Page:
New Year’s Eve on Copacabana Beach in Rio de Janeiro is HUGE. How huge? Maybe 1-2 million people descend on the area. The streets on the beach and leading up to it are closed to vehicle traffic, and it was really nice to see police presence everywhere.
I was somewhat disappointed by the shift away from the evening’s original afro-spiritual roots. Last time I was in Rio, New Year’s eve was the time that those of African derived religions (usually mashups with Christian beliefs) made offerings to Iemanja, the goddess of the oceans. They brought flowers, candles, small boats with fruit and cachaça (rum) to the edge of the ocean. Originally, the poor prayed for Iemanja to yield up her fish so they could eat.
That tradition spread so that everyone, even if they were not in one of those religions, brought the Goddess gifts and prayed for health, prosperity, love or whatever they thought they needed. Everyone at the beach wore all white as far as the eye could see. It was an emotional and moving event that inspired me to write a poem about it.
Things change. It’s become just another New Year’s gathering. So few people wear white that a news photographer on the beach stopped Deena and I and asked to take our picture. We think we were the only two people he could find wearing all white!
In spite of losing its spiritual roots, Copacabana still remains one of the most special and unique New Year’s Eve experiences in the world. The city sets up three huge stages with big name entertainment that runs from sunset until the wee hours of the morning, all free.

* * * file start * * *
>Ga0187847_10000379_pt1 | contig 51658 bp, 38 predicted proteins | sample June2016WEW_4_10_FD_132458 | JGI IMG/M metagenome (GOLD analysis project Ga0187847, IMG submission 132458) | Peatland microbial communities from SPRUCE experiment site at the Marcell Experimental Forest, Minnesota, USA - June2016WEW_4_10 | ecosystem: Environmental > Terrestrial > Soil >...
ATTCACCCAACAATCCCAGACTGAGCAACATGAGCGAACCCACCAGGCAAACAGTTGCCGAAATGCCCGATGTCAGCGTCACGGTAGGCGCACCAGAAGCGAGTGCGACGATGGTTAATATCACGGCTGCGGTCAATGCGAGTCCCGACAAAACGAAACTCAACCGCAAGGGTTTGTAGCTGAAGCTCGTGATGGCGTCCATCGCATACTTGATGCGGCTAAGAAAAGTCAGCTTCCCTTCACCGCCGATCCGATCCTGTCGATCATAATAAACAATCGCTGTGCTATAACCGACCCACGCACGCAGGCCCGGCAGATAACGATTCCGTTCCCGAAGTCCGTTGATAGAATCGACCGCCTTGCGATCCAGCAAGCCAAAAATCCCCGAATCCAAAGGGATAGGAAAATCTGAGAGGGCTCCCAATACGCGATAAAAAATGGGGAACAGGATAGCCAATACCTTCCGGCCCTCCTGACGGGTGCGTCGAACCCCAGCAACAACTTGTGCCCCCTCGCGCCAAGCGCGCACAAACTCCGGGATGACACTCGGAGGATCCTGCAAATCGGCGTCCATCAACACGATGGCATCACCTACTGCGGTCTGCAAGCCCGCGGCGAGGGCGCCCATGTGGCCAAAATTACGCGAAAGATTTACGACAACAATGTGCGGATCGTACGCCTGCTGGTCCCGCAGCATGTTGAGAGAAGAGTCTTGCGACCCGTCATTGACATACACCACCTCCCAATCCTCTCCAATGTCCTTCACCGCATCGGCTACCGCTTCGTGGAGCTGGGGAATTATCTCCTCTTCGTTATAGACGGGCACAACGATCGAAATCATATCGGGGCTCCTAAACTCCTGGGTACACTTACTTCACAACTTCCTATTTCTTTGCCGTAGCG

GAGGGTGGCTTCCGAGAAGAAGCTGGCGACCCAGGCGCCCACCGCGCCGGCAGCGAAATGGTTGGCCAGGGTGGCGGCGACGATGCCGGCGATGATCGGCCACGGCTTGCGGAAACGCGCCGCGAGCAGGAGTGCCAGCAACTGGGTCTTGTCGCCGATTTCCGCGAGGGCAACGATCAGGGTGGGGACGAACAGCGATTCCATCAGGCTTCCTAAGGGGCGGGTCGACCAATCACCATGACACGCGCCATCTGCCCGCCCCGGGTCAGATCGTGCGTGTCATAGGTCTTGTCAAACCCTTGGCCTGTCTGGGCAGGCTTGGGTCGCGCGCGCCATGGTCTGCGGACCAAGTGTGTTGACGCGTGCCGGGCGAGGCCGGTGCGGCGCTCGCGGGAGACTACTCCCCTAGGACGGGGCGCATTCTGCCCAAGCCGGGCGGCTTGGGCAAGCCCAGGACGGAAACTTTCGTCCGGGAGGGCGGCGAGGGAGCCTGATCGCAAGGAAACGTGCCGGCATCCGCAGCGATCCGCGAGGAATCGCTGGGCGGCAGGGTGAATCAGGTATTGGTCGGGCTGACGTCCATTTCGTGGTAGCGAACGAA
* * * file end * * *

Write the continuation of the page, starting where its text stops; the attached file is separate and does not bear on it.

The first trick, especially for those of us spending leveraged money (the US dollar is 4-to-1 now), is to buy a spot in a barraca (pronounced ba-ha-ka). During the day, these concessionaires on the beach sell everything from drinks to food, and rent umbrellas and chairs. On New Year’s Eve, they are allowed to rope off a section of beach around their licensed stand. Buying a place inside keeps you from getting crushed by the millions.
Because we reserved early and didn’t bother to negotiate, we surely paid more than most. No matter. We had comfy beach chairs facing the main stage under a pop-up shelter in case of rain. We also had our own waiter and, for the price, drank caipirinhas all night while they kept our bottles of champagne on ice. We even had our own body guard who escorted us to the road through the crowds when we left. Sometimes, it’s good to be king!
The entertainment all night was fabulous. There was a special show on to commemorate 100 years of Samba. The headliner on the main stage was Jorge Ben Jor leading up to midnight. After the twenty minutes of fireworks, yes 20 minutes of fireworks!, there was more great music from Zeca Pagadinho.
Here’s the next tip and perhaps the most important: Plan your journey to and from the beach in advance. We went to the beach early and had no problem getting an Uber. Coming home, though, was another story entirely. Apparently, Uber’s servers were so overloaded that the application didn’t work after midnight. Getting a regular cab was impossible. All the cab drivers were negotiating prices. We lived too close for them to even talk to us. We couldn’t use the metro because our regular metro card didn’t work. We didn’t realize that we had to buy a “special” card for New Year’s Eve. It would have been smart to pre-hire a driver to pick us up. Lesson learned. We’ll do that for Carnival.
Enjoy our view of the fireworks with Hayden’s Music for the Royal Fireworks Overture: